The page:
Music fans hoping to visit Liverpool for the Eurovision Song Contest have had their room bookings cancelled – only for hotels and landlords to put them straight back on sale for hundreds of pounds more.
Liverpool was named the host city for the glittering competition earlier this week. Still, the initial celebrations soon soured as dozens of short lets and hotel rooms were readvertised for several thousand pounds a night.
Websites Airbnb and Booking.com have lists of hotel rooms and holiday lets selling for between £1,000 and £8,000 a night. Many were previously marketed at £100 to £350 a night.
Now, organisers for the extravaganza in May are trying to head off the room gold rush from greedy operators by opening other accommodation, like cruise ships and campsites.
Liverpool was picked to host the contest after last year’s winner, Ukraine, was judged too dangerous to host the event. Liverpool is twinned with the south Ukraine port city of Odesa.
- 1 Grossly inflated prices
- 2 Holiday Let FAQ
Grossly inflated prices
The Eurovision Song Contest is watched by 160 million viewers and is expected to boost Liverpool’s economy by up to £30 million.
Liverpool mayor Steve Rotheram said no one should stay away from Eurovision because of the high cost of staying in the city.
“For our area, it is a fantastic chance to showcase all that is good in a great city – and beyond,” he said.
“That is why it is so disappointing to see some businesses in our region who have jumped at the chance to inflate prices grossly.
“I’ve called this behaviour out several times before, especially when football fans have been ripped off for flights and accommodation.”
Holiday Let FAQ
What is a short-let property?
A short-let property is a room, house or flat booked for less than 30 days. Typical short-let accommodation is a holiday cottage or a hotel room.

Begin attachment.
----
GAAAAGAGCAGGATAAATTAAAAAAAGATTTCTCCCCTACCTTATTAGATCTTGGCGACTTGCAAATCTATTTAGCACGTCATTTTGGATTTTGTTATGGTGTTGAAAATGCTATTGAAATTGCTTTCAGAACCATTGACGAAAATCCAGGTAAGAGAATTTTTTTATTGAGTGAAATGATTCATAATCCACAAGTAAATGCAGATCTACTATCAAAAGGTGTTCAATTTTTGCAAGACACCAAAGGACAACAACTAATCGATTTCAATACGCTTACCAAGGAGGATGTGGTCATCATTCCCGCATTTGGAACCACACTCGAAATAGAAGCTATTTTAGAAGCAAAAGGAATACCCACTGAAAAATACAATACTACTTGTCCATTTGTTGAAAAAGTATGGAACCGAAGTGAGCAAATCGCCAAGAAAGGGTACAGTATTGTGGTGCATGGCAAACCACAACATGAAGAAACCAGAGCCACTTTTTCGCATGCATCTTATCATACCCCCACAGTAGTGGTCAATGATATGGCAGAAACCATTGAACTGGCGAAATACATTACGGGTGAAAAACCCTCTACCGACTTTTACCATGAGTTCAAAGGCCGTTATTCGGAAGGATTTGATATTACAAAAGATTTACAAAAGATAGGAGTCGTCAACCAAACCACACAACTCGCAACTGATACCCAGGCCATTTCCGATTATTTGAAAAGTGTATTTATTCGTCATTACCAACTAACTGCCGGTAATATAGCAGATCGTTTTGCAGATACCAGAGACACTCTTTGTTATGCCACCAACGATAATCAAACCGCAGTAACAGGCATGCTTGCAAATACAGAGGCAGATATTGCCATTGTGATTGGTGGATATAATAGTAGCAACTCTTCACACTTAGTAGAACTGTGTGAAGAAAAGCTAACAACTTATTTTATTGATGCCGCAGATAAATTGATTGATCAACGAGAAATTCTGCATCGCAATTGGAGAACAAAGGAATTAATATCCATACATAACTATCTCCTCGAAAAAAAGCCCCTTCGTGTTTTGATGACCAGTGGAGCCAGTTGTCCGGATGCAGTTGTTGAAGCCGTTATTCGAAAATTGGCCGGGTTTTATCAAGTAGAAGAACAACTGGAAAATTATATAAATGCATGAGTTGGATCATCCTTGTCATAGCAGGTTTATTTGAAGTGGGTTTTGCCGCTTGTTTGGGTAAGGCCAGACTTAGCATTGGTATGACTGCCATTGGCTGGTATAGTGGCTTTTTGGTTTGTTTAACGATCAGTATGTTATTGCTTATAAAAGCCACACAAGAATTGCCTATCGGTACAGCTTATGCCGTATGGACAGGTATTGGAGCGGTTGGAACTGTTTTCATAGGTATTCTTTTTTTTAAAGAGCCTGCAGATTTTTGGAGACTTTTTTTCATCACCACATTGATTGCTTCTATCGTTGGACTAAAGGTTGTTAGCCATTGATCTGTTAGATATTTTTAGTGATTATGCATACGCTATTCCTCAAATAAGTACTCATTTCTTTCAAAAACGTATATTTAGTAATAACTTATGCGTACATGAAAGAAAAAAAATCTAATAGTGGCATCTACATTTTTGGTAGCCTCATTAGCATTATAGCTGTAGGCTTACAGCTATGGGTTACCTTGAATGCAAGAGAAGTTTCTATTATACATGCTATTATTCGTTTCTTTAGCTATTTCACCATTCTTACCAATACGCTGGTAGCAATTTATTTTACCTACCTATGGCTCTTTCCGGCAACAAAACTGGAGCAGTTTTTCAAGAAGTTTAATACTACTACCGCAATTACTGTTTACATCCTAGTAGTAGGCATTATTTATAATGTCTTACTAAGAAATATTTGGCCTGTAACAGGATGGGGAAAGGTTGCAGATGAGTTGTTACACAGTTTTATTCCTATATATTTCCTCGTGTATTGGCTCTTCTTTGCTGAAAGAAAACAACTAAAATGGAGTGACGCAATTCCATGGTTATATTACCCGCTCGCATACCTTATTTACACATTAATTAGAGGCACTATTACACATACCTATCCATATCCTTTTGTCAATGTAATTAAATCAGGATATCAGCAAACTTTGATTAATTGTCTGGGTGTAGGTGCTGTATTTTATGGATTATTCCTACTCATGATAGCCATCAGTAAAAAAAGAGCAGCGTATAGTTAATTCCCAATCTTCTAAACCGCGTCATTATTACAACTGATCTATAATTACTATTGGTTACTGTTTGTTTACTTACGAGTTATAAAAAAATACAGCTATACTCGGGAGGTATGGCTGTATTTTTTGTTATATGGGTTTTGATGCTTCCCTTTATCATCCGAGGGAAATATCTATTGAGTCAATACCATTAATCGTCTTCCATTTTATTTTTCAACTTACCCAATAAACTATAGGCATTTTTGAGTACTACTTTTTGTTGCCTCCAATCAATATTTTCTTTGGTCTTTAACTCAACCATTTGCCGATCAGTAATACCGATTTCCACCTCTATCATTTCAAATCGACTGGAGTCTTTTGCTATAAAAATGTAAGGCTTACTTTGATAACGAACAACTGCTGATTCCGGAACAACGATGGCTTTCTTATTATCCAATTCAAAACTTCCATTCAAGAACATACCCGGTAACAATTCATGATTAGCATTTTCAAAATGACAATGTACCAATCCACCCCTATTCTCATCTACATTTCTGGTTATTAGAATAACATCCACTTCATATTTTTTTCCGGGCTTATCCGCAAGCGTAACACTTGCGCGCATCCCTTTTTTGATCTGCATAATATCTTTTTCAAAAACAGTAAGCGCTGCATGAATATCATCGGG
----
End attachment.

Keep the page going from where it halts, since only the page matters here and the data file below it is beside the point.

How do I make a buy to let a short let?
You do not have to do anything. Just market the property differently through websites like Booking.com or Airbnb.
Do short lets attract tax breaks?
Yes, short lettings that qualify as furnished holiday lets are charged business rates rather than council tax. However, due to government efforts to boost business growth, landlords pay little or no business rates, while some areas, such as Wales, charge triple council tax on holiday homes.
Owners of furnished holiday lets also benefit from entrepreneur’s relief on capital gains tax and capital allowances on furniture, equipment and fixtures, while profits count as income for pension purposes.
However, holiday let rules vary between England, Scotland and Wales.
What are the holiday let rules to qualify for tax breaks?
HM Revenue & Customs set some strict rules that holiday let owners must meet to qualify for tax breaks.
The home must be available to let for 210 days in a tax year and let to paying guests for 105 days. The property cannot become a holiday let if lets of 31 days or more add up to more than 155 days a year.
Properties that fail to meet the rules can use averaging and periods of grace to try to qualify as a holiday let.
Where can I find out more about holiday let tax?
Must my holiday let be in the UK?
No, the property must be in the European Economic Area (EEA) to qualify for tax breaks.